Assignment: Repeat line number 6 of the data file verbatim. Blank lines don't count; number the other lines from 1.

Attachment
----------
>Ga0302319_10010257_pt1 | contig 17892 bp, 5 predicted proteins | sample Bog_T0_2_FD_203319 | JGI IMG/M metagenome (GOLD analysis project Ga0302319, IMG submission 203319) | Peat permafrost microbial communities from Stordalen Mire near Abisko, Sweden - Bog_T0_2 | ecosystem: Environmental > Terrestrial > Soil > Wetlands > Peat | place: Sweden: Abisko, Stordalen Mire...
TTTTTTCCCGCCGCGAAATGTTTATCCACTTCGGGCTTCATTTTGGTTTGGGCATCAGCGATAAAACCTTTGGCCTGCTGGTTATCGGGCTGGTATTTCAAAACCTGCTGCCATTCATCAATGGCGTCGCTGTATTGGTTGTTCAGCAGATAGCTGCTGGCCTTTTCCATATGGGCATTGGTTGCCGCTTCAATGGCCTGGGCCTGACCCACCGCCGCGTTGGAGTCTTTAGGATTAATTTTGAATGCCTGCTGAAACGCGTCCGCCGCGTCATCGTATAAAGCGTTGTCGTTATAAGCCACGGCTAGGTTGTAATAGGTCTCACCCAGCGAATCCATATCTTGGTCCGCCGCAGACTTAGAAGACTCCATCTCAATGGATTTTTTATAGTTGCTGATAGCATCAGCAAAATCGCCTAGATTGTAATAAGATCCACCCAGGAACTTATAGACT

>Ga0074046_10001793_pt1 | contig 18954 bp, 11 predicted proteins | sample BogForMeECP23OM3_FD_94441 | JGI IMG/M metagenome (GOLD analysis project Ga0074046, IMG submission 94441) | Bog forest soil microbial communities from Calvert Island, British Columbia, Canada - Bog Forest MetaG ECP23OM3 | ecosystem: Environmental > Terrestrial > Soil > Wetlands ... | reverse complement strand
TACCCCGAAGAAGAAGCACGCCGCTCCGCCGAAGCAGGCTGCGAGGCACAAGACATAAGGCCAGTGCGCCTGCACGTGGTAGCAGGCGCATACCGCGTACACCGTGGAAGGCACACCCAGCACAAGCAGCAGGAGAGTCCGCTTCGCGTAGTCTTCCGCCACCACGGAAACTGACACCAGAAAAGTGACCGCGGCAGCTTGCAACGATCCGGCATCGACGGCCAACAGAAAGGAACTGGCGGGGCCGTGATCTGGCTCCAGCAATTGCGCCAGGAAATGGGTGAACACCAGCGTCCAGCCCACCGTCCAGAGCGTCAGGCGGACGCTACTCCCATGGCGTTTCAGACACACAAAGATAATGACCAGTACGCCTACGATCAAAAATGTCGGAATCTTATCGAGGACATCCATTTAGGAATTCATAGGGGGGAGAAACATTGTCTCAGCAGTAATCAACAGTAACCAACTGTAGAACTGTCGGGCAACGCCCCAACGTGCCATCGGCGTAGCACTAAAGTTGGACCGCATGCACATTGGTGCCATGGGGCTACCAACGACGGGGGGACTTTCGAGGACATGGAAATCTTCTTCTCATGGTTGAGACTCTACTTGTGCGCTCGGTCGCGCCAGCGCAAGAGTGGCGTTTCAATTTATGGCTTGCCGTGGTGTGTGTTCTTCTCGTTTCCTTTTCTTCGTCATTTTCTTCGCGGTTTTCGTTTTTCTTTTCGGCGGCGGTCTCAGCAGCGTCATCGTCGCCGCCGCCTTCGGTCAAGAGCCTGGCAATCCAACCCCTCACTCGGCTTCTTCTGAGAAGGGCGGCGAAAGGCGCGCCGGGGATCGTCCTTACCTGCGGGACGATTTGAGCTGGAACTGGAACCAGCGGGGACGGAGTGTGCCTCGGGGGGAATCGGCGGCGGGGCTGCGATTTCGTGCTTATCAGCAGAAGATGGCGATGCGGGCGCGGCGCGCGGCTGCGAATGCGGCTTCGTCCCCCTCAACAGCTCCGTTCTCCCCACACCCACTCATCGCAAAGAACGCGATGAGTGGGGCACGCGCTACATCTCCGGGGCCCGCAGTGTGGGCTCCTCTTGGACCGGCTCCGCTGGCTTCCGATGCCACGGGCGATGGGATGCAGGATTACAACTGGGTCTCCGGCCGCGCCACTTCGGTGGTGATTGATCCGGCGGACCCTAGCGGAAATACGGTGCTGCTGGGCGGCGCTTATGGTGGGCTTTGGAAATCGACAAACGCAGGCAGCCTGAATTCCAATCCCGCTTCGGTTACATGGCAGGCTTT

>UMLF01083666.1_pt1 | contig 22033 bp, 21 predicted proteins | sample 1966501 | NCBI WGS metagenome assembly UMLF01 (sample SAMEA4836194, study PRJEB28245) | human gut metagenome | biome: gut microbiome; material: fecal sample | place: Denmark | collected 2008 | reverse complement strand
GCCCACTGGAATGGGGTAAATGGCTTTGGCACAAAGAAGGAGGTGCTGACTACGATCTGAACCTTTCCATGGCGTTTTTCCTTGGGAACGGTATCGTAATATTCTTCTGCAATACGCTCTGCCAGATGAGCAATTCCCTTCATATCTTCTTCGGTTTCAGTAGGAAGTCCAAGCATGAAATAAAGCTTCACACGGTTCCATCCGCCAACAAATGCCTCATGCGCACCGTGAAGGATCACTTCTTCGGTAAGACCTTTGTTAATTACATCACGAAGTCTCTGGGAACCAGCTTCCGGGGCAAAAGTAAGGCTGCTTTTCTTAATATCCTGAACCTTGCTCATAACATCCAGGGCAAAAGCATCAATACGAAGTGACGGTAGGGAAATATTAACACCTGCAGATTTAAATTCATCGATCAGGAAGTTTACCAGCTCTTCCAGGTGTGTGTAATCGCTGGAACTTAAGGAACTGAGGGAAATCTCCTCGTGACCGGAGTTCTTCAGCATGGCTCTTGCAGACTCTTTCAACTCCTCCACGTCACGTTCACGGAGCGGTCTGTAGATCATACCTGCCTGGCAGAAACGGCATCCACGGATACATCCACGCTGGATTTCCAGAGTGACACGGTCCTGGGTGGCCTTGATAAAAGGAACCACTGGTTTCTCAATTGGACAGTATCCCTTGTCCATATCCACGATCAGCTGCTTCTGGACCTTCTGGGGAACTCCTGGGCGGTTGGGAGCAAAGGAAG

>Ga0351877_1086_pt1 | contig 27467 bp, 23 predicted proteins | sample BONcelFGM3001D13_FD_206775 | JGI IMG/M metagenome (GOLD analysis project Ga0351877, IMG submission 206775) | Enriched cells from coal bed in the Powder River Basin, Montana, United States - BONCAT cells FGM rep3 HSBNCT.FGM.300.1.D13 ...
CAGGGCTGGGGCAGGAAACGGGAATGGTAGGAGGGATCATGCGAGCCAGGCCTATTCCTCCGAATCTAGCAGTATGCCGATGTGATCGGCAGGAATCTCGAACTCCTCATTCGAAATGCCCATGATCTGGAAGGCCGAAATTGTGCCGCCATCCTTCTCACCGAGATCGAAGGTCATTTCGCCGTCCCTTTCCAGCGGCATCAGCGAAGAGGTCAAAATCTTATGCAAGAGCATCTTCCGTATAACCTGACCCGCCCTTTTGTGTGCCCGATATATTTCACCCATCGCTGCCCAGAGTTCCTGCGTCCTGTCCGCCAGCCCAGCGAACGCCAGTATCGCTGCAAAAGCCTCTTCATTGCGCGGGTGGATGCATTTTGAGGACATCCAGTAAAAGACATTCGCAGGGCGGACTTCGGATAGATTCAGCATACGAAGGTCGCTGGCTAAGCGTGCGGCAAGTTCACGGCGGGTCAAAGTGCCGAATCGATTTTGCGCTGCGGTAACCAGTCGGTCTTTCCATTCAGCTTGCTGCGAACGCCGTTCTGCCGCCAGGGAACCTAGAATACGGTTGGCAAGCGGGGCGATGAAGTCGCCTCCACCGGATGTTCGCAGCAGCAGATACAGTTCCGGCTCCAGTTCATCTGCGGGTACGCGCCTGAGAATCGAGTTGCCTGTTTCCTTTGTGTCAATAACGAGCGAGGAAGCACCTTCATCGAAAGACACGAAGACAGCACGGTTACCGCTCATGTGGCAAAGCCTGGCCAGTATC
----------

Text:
GCCCACTGGAATGGGGTAAATGGCTTTGGCACAAAGAAGGAGGTGCTGACTACGATCTGAACCTTTCCATGGCGTTTTTCCTTGGGAACGGTATCGTAATATTCTTCTGCAATACGCTCTGCCAGATGAGCAATTCCCTTCATATCTTCTTCGGTTTCAGTAGGAAGTCCAAGCATGAAATAAAGCTTCACACGGTTCCATCCGCCAACAAATGCCTCATGCGCACCGTGAAGGATCACTTCTTCGGTAAGACCTTTGTTAATTACATCACGAAGTCTCTGGGAACCAGCTTCCGGGGCAAAAGTAAGGCTGCTTTTCTTAATATCCTGAACCTTGCTCATAACATCCAGGGCAAAAGCATCAATACGAAGTGACGGTAGGGAAATATTAACACCTGCAGATTTAAATTCATCGATCAGGAAGTTTACCAGCTCTTCCAGGTGTGTGTAATCGCTGGAACTTAAGGAACTGAGGGAAATCTCCTCGTGACCGGAGTTCTTCAGCATGGCTCTTGCAGACTCTTTCAACTCCTCCACGTCACGTTCACGGAGCGGTCTGTAGATCATACCTGCCTGGCAGAAACGGCATCCACGGATACATCCACGCTGGATTTCCAGAGTGACACGGTCCTGGGTGGCCTTGATAAAAGGAACCACTGGTTTCTCAATTGGACAGTATCCCTTGTCCATATCCACGATCAGCTGCTTCTGGACCTTCTGGGGAACTCCTGGGCGGTTGGGAGCAAAGGAAG